Since the beginning of lockdown in India, analysts and experts have been flagging signs of distress in the macroeconomic scale of the country.
While most sectors have experienced the heat of disruption caused by COVID-19, experts have repeatedly highlighted the acute pain inflicted on the country's financial space.
If we talk about the stock market, most financial stocks are trading with deep cuts in comparison to their respective 52-week highs. However, data from AceEquity shows that the Nifty Bank and Financial indices have not suffered losses in the period of lockdown and in fact, have gained decently.
Since March 24- which was the day when the lockdown was announced - Nifty Bank and Nifty Financial Services have jumped over 9 percent each till May 27. The benchmark Nifty has gained over 19 percent in the same period.
The financial stocks that rose during this period include names such as ICICI Lombard General Insurance Company, Edelweiss Financial Services, Axis Bank and HDFC Bank.
Among the losers, Bajaj Finance stands tall, along with Mahindra & Mahindra Financial Services, State Bank Of India, Cholamandalam Investment & Finance Company and Bajaj Finserv.
The rise in financial stocks during the lockdown period is not convincing the experts and many find it as occasional trading bounces.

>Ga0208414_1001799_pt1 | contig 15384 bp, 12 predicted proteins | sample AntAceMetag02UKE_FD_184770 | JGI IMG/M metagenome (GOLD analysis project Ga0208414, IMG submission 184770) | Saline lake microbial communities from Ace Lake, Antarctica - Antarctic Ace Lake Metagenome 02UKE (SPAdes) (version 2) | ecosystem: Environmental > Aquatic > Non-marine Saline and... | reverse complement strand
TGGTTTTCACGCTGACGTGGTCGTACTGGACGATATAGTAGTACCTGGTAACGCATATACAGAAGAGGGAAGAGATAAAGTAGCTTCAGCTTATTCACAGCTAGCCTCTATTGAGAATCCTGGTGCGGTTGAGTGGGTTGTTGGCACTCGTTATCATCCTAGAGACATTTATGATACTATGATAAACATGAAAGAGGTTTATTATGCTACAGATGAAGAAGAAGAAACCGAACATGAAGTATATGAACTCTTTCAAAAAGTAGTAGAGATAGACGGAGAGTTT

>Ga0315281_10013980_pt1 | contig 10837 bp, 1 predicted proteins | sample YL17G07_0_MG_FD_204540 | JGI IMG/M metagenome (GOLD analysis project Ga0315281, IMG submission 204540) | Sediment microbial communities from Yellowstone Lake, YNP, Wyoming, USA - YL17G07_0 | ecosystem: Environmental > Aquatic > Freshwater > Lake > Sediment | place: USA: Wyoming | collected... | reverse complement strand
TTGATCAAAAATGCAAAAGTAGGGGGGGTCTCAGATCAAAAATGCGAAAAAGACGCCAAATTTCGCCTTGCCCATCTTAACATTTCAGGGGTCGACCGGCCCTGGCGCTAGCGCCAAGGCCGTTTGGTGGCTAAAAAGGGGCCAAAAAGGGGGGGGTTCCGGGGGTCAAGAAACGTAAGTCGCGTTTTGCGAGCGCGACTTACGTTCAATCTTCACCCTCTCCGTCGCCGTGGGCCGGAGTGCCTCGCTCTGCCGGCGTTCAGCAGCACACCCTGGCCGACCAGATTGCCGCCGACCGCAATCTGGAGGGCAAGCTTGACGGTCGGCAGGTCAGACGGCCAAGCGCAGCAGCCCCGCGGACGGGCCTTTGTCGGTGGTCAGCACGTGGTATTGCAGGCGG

"These are trading bounces and Nifty Bank was at lowest a couple of daya ago. Since yesterday, short-covering is spiking up," said Sameer Kalra, Founder, Target Investing.
The road ahead for financial stocks is full of challenges. The extention of the moratorium and prolonged lockdown are not good signs for the health of banks.
Banks are expected to face a tough time given the nationwide lockdown and the extension in the moratorium, Umesh Mehta, Head of Research, Samco Securities, said in an interview with Moneycontrol.
"The extension of the moratorium will bring about a fresh bout of NPA cycle if not from this quarter then sometime down the line. This will affect the banks’ balance sheets and in turn, their profitability. Hence, even though the RBI took a calibrated approach to save the economy, it did not favour the banks which led to the negative impact. The negative growth rate just added to the woes," Mehta said.
The RBI’s decision to extend the moratorium to August 31 could turn out to be a major negative for non-banking financial companies (NBFCs), Emkay Global has said in a note.
“We read this as major negative for all NBFCs (including the ones with strong liability franchises), as this would further delay the overall collection and recovery procedure, and stretch the total liquidity cycle for all. In addition, this would further damage financial discipline, especially for small-ticket borrowers and MFIs,” the note added.Disclaimer: The views and investment tips expressed by investment experts on Moneycontrol.com are their own and not that of the website or its management. Moneycontrol.com advises users to check with certified experts before taking any investment decisions.